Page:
Black History Month: Celebrating Lesser Known Revolutionaries

Black history month

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Black history month

Two years ago, I wrote an Authored Ascension article sharing the origins of Black History Month and highlighting some of the most well-known African Americans throughout history, detailing how their actions contributed to positive changes that we still see in our world today. I featured important historical figures like Martin Luther King Jr., Rosa Parks, Frederick Douglass, Harriet Tubman, Sojourner Truth, and Jackie Robinson. If you’d like to read this article, it can be found here: To celebrate Black History Month this year, I will be showcasing another group of African Americans that made life-changing contributions, though this group will feature less well-known names that many of you have undoubtedly never heard. 

In my research, one of the most interesting figures that I discovered was Mary McLeod Bethune, known as the “First Lady of the Struggle.” In her youth, Mary hoped to become a missionary in Africa after attending seminary, but was told that Black missionaries were unwelcome. Unable to accept defeat, she founded a school in 1904–the Daytona Literary and Industrial Training School for Negro Girls–to educate young African American children; she started her school with $1.50 and 6 students, and she built her way up to becoming one of the few female college presidents in the nation in 1924. Throughout her life, she was an advisor to five U.S. presidents, and used her political influence gained from this position to fight for African American rights. First Lady Eleanor Roosevelt considered Bethune one of her closest friends, and Black publications published photos of the two of them together to inspire thoughts of equality. Bethuna lobbied to end poll taxes (the practice of taxing people before allowing them to vote) and lynching, organized protests against businesses that refused to hire African Americans, and fought for women to be allowed to join the military. Her activism no doubt changed many lives, and her influence can still be seen in the world today.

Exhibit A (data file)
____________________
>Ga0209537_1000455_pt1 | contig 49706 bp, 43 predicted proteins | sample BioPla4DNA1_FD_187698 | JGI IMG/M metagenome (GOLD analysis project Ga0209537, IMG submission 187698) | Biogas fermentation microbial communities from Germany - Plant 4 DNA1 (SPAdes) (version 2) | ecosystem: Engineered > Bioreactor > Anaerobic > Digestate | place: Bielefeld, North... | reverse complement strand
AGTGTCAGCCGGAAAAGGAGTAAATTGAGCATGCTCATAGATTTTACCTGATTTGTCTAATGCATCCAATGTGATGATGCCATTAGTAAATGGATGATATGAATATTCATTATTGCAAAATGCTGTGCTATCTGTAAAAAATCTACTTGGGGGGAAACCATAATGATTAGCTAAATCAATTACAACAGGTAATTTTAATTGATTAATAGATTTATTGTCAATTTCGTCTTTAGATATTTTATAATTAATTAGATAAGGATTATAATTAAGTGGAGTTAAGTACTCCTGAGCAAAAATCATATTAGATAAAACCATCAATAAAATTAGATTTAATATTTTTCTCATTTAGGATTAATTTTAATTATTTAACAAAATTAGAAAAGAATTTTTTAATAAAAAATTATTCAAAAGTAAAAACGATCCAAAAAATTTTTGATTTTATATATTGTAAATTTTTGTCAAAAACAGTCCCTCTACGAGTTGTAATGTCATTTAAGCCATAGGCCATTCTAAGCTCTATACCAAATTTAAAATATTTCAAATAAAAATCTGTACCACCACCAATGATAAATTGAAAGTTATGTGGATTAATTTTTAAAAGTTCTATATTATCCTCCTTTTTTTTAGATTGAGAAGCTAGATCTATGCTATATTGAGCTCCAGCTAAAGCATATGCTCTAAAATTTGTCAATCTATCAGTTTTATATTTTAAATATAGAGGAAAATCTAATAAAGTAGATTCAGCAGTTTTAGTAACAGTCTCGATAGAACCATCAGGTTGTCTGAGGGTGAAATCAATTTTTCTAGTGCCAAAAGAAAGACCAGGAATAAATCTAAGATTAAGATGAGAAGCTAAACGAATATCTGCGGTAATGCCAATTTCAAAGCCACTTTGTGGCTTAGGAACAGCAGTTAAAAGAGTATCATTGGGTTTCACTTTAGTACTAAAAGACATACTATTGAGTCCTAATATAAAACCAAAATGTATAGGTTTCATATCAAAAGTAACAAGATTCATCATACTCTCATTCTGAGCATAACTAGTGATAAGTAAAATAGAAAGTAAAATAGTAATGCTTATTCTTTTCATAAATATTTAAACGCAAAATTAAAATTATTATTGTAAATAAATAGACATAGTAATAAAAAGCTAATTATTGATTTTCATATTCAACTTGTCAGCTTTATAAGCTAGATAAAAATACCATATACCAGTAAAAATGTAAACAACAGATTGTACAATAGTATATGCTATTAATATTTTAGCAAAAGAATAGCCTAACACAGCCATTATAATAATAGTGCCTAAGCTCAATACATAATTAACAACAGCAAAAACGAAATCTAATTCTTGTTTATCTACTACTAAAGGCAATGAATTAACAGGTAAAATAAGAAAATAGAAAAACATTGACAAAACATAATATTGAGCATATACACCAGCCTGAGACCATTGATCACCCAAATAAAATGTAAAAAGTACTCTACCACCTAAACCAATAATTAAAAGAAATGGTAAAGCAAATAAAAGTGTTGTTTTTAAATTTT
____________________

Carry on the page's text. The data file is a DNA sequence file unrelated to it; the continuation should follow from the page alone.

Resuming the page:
Another pioneering African American is Shirley Chisholm. In 1968, at the height of the Civil Rights Movement, Chisholm became the first Black woman elected to the U.S. Congress, where she served for over a decade. She fought for improved education, the food stamp program, the Special Supplemental Nutrition Program for Women, Infants and Children program, and many more worthy issues. Throughout her congressional career, her entire staff was comprised of women, half of which were African American—she gave job opportunities to those who were unable to find work elsewhere because of their race or gender. In 1972, Chisholm became the first woman to run for the Democratic Party’s presidential nomination and the first Black candidate for a major party’s nomination for president of the United States. Though the majority of us have never heard her name, she laid the groundwork for Barack Obama’s and Hillary Clinton’s presidential nominations.